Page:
New directors? New risk.

March 2015

new director

Director Service Level Agreements by Albert Bargery, employment law specialist at Parrott & Coales.

Remember Hewlett Packard and a chap called Leo Apotheker?  He was appointed CEO of HP after his predecessor was ousted amid messy accusations of sexual harassment  - even though Mr Apotheker was previously fired from SAP after only seven months.  At the helm of the supertanker, the board  then bought British software company Autonomy for $11.1 billion, which some consider the worst corporate acquisition in business history.  Continuing with a deft hand brake turn, HP then announced that they were abandoning its’ giant PC business.  Then, quickly spinning the ship around the board changed their minds and continued on course.  HP then wrote off $18 billion in 2012 related to failed acquisitions and other missteps.1
Are you considering a new director?  We’re not proposing Leo, but if you are an expanding business, merging, or being bought out you will probably be in the process of promoting or hiring new directors, it is worth doing some thorough checks and remembering that a director can also be an employee of the company.  
When this is the case, what duties will they have in addition to their Statutory responsibilities as a director?  Are they going to be in an advisory role only or have a more hands on role? In particular, what happens if there is a breach of duty as an employee or as a director?  There is considerable amount of work involved in appointing a new director, so how do you cover yourself for all eventualities?
It is vital to create a written agreement setting out the roles, duties and responsibilities that a new director has as an employee.  The agreement must provide the director with the same information regarding their employment as you would provide to any other less senior employee, such as notice periods and salary, but will also usually contain extensive post-termination restrictive covenants so that you can protect your business should they leave. You must consider how their roles interact, particularly if the employee breaches their contract of employment or a duty as a director, and a professionally prepared service agreement will  identify  the duties the director has as an employee, while clearly separating them from their other position as a director.
Because directors can also be employees of your company, they will have protection under UK and European legislation, such as rights not to be unfairly dismissed or discriminated against. Are you confident you understand how these separate roles interact or that you have identified these separate roles at all?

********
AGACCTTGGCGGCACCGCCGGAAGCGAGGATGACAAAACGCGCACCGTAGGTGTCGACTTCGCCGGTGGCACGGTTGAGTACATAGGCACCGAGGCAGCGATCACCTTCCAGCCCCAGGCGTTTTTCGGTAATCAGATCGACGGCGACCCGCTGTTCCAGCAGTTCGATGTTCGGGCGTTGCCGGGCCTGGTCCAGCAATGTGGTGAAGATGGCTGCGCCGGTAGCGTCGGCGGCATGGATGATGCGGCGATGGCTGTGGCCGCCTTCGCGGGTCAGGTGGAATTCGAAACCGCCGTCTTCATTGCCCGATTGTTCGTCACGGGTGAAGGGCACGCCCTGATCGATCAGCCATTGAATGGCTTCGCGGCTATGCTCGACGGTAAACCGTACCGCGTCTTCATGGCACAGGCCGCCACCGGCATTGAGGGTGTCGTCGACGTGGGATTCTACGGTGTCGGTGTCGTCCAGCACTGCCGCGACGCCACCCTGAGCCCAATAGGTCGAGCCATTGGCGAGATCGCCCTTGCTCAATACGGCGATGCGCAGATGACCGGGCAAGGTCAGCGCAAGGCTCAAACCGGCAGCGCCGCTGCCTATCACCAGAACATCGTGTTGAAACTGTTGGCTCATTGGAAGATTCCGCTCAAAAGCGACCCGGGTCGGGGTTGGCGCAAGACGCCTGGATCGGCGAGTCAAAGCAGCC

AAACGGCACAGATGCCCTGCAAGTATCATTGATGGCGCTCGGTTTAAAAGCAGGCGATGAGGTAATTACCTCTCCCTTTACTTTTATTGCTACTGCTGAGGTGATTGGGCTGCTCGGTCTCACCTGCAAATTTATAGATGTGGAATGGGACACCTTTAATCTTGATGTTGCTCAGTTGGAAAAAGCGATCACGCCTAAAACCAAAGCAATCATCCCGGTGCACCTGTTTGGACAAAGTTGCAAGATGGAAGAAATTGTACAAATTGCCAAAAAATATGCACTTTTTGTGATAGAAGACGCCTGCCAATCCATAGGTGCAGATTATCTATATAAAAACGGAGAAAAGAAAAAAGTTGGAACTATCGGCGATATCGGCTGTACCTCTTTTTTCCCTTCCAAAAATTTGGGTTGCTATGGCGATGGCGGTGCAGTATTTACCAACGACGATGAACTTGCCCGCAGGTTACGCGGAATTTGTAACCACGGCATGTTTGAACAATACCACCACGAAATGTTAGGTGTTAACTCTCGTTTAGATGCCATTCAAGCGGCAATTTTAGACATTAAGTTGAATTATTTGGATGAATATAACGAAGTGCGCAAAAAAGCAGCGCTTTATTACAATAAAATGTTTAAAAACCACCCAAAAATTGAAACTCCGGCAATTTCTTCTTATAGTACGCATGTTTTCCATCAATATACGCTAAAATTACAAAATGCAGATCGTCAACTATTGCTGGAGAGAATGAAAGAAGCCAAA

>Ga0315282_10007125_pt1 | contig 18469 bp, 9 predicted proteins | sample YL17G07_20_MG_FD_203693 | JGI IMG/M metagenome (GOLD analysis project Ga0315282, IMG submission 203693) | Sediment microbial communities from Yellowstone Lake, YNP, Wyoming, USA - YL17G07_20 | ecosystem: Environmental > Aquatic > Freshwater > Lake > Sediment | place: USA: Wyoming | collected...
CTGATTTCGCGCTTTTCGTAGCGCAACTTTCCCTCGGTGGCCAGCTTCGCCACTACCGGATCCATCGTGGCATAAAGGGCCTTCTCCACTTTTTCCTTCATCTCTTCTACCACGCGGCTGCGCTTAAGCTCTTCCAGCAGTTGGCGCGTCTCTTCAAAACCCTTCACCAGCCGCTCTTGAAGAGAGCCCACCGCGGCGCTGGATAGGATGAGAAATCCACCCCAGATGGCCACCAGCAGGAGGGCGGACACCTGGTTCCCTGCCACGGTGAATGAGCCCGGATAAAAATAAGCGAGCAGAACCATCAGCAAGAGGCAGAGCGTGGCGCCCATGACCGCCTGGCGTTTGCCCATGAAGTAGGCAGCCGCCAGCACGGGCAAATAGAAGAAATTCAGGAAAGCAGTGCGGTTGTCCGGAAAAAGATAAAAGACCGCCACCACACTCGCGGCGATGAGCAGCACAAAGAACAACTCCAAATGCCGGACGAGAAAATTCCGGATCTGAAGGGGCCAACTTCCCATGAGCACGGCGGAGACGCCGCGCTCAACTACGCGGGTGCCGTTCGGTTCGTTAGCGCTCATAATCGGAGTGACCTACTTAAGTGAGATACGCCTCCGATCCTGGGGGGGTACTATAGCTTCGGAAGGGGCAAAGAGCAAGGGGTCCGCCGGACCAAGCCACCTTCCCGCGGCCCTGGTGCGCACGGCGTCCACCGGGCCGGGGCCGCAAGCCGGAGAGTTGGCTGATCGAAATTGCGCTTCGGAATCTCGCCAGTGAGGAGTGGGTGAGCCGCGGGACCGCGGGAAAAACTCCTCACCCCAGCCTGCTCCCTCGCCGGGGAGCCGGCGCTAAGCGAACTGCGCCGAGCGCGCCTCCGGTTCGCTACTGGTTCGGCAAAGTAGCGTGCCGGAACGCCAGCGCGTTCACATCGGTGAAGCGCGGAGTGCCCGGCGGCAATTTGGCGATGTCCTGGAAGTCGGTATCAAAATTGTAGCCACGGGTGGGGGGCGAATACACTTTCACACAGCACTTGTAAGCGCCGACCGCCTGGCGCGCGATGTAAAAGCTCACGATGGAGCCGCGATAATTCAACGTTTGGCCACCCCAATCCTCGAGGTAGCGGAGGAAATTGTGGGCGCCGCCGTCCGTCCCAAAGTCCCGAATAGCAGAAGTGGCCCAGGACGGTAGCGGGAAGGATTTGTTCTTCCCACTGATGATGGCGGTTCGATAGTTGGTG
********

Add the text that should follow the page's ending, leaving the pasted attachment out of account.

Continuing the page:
Of course don’t take the risk. Contact Albert Bargery, Parrott & Coales’ employment law specialist to help draw up watertight director service agreements.   It’ll cost less than you think and could save you a small fortune.   Call us today on 01296 318500.
1 As reported in The new York Times MARCH 29, 2013 here.

Remember Hewlett Packard and a chap called Leo Apotheker?  He was appointed CEO of HP after his predecessor was ousted amid messy accusations of sexual harassment  - even though Mr Apotheker was previously fired from SAP after only seven months.  At the helm of the supertanker, the board  then bought British software company Autonomy for $11.1 billion, which some consider the worst corporate acquisition in business history.  Continuing with a deft hand brake turn, HP then announced that they were abandoning its’ giant PC business.  Then, quickly spinning the ship around the board changed their minds and continued on course.  HP then wrote off $18 billion in 2012 related to failed acquisitions and other 'mis-steps'.*

Director and employee

Are you considering a new director?  We’re not proposing Leo, but if you are an expanding business, merging, or being bought out you will probably be in the process of promoting or hiring new directors, it is worth doing some thorough checks and remembering that a director can also be an employee of the company.  

When this is the case, what duties will they have in addition to their Statutory responsibilities as a director?  Are they going to be in an advisory role only or have a more hands on role? In particular, what happens if there is a breach of duty as an employee or as a director?  There is considerable amount of work involved in appointing a new director, so how do you cover yourself for all eventualities?

Get a properly worded agreement

It is vital to create a director service level agreement setting out the roles, duties and responsibilities that a new director has as an employee.  The agreement must provide the director with the same information regarding their employment as you would provide to any other less senior employee, such as notice periods and salary, but will also usually contain extensive post-termination restrictive covenants so that you can protect your business should they leave. You must consider how their roles interact, particularly if the employee breaches their contract of employment or a duty as a director, and a professionally prepared service agreement will  identify  the duties the director has as an employee, while clearly separating them from their other position as a director.

Because directors can also be employees of your company, they will have protection under UK and European legislation, such as rights not to be unfairly dismissed or discriminated against. Are you confident you understand how these separate roles interact or that you have identified these separate roles at all? 

What to do now

Of course don’t take the risk. Contact Albert Bargery, Parrott & Coales’ employment law specialist to help draw up watertight director service agreements.   It’ll cost less than you think and could save you a small fortune.   Call us today on 01296 318500.

*As reported in The new York Times MARCH 29, 2013 here.